Powder skis also have wider tips, which aid in the skis’ ability to “float” on the powder. Powder ski tips can get as wide as 155 mm. The tails are also a bit wider than the center of the ski but not as wide as the tips, ranging up to 140 mm in width. Wider skis can handle more powder but are very ungainly when skiing in other conditions.

For a more comprehesensive review, check out our article on choosing the right skis.

Ski Profile: Rocker & Camber

Camber is a natural bend in the shape of a ski. It is most obvious when laying a ski down on a flat surface and looking at it from the side. If a ski has a camber, you’ll see the tip and tail touch the surface while the middle is elevated. 

The purpose of camber is to help maintain edge control while skiing. When you turn, you push down on your skis, which pushes down the camber. When you exit a turn, the pressure is relieved, and with the natural camber, you’ll bounce back up faster and with less energy burned.

Rocker is a camber in reverse. In this scenario, the center of the ski is the lowest to the surface, while the ski bends up at the tip and tail. In powder, you want more rocker, because the natural bend helps keep the ski tips higher than the center of the ski. 

The best way to maintain control in high powder terrain is to have your ski tips angled higher so you can break through the surface of the powder. If your ski tips sink below the surface of the powder, they’ll dive down, pushing more weight on top of your skis until the weight of the snow stops the skis from moving and ejects you out of your bindings. Then, you have to dig through potentially feet of snow to refind your skis.

Women’s Powder Skis

As the ski industry advances, more options become available. In the past, women’s skis were usually just men’s skis, but shorter and more colourful. That is now changing. 

Women’s powder skis have seen a renaissance in design and function. It is now possible to find specialized women’s powder skis that address deficiencies in the historical presentation of women’s specific skis. Most skis have unisex applications, so a women’s or men’s specific ski is not strictly necessary, but it is nice to have a bevy of options to peruse.

Powder skis vs. All Mountain Skis

The best powder skis are meant for powder; they are the snow tires of the ski world. All mountain skis are like three-season tires, they’ll get the job done, but you’ll be working harder to get the same result. All mountains can handle a bit of powder without issue, but when it starts getting deeper, their performance falters.

If you don’t ski often and need a ski that can do a bit of everything, all mountain skis are the best option. For those interested in waist-deep powder runs, powder skis are, and likely will be, unrivalled in terms of quality and performance.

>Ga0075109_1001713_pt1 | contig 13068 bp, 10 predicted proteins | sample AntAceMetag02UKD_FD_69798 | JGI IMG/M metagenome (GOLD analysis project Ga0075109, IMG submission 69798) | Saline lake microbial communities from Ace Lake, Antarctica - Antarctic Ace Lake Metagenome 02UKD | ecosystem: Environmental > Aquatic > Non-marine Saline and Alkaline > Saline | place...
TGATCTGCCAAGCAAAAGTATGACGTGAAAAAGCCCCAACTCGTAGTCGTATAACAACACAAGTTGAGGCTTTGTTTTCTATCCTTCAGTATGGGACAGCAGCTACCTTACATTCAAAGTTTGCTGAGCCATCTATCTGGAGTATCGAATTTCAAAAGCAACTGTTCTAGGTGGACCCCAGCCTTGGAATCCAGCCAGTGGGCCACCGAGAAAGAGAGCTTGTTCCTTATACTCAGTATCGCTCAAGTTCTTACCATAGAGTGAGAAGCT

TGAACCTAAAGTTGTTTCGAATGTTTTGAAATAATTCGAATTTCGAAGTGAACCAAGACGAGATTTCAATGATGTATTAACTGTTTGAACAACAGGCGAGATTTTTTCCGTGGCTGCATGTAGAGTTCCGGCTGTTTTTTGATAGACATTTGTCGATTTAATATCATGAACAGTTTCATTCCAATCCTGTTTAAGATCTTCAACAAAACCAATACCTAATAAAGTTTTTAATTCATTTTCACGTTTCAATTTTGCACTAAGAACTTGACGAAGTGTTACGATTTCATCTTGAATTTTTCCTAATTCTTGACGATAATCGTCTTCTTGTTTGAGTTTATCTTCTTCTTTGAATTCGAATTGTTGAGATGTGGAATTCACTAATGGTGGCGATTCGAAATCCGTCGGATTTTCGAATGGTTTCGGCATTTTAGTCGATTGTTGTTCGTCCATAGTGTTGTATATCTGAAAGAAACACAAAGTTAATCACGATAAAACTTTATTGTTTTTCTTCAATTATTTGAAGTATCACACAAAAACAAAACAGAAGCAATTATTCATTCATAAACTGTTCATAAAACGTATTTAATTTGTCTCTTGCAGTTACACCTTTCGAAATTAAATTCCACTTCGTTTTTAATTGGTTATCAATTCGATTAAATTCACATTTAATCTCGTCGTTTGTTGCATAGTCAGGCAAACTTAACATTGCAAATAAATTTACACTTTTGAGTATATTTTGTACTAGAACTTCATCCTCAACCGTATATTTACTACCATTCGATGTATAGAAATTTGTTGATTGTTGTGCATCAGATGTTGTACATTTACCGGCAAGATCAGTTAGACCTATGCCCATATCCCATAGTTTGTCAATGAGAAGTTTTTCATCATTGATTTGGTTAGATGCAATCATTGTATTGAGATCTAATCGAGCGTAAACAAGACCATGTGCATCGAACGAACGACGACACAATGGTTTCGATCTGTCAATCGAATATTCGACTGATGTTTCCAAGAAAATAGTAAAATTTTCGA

How to choose a ski binding for powder skiing

Once you find a ski you like, check to see if that ski has a companion binding. Some do, and it makes the process a lot easier. If that isn’t the case, look for bindings that are lightweight and specific to your skiing discipline.

For example, a tech binding for backcountry skiing is not the best downhill option for resort powder. For downhill bindings, smaller, two-piece bindings tend to weigh less than the bindings you’ll find on rental skis. If you are backcountry skiing and want tech bindings, make sure you get tech-compatible boots. 

Generally, bindings can also cost quite a bit of money, but matching a pair of skis with poor bindings can impact the quality of your ski purchase. For more information advice, visit our article on choosing ski bindings.


Q: Do powder skis make a difference?

A: Yes, in powder. The best powder skis are a niche type of ski developed for niche environmental conditions. It doesn’t snow all the time. If you have a good day of new snowfall and a thick base underneath, take out your powder skis for the best experience. If it hasn’t snowed in a few days, use an all-mountain or other type of ski that can handle mixed conditions.

Q: How do you choose powder skis?

A: When in doubt, use the following criteria to narrow down an often overwhelming search. 

  • Price. What you are willing to spend will likely reduce options. Develop a price range and stick to it. If the price doesn’t matter, that’s useful information as well. 
  • Width. Look at skis between 110-125 mm underfoot, but know that the higher end of that scale is really meant for deep powder days. If your ski resort gets snow in smaller increments, better to stick to a lower width.
  • Rocker. Look for models that have ski tips and tails that bend up more than the center of the ski. The goal of powder skiing is to float close to or above the powder surface. A good rocker will help you get there.
  • Demo. Most ski shops have skis you can borrow or demo. This is a great way of getting experience with certain skis while avoiding the cost of purchasing a pair immediately. Demoing skis is like the test drive you take before buying a car.

Q: How fat are powder skis?

A: Powder skis are distinguished by their wider profile. The wider the ski is, the better its ability to handle new snowfall. Powder skis can range from 110-125 mm underfoot, which is the range you should be looking at. Remember, the wider the ski, the more specialized the application (i.e. deep powder). Most people will be fine with a 110 mm wide powder ski underfoot.


If you want to enjoy the kind of powder skiing seen in famous ski movies, you need the best powder skis. With the increased width, float and lightweight design of powder skis, you’ll be making memories in no time.